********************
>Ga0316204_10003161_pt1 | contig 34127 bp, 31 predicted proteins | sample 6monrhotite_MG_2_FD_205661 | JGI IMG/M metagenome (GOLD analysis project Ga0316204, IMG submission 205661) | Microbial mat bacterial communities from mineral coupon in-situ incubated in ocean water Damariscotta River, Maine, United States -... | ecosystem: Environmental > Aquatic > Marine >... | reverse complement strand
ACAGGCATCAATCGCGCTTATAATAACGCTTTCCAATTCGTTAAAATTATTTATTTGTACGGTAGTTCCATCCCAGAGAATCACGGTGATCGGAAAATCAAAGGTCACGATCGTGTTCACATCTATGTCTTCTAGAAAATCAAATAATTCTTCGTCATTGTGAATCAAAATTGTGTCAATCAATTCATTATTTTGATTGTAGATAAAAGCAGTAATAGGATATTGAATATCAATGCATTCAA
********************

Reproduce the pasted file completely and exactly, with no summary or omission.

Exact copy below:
>Ga0316204_10003161_pt1 | contig 34127 bp, 31 predicted proteins | sample 6monrhotite_MG_2_FD_205661 | JGI IMG/M metagenome (GOLD analysis project Ga0316204, IMG submission 205661) | Microbial mat bacterial communities from mineral coupon in-situ incubated in ocean water Damariscotta River, Maine, United States -... | ecosystem: Environmental > Aquatic > Marine >... | reverse complement strand
ACAGGCATCAATCGCGCTTATAATAACGCTTTCCAATTCGTTAAAATTATTTATTTGTACGGTAGTTCCATCCCAGAGAATCACGGTGATCGGAAAATCAAAGGTCACGATCGTGTTCACATCTATGTCTTCTAGAAAATCAAATAATTCTTCGTCATTGTGAATCAAAATTGTGTCAATCAATTCATTATTTTGATTGTAGATAAAAGCAGTAATAGGATATTGAATATCAATGCATTCAA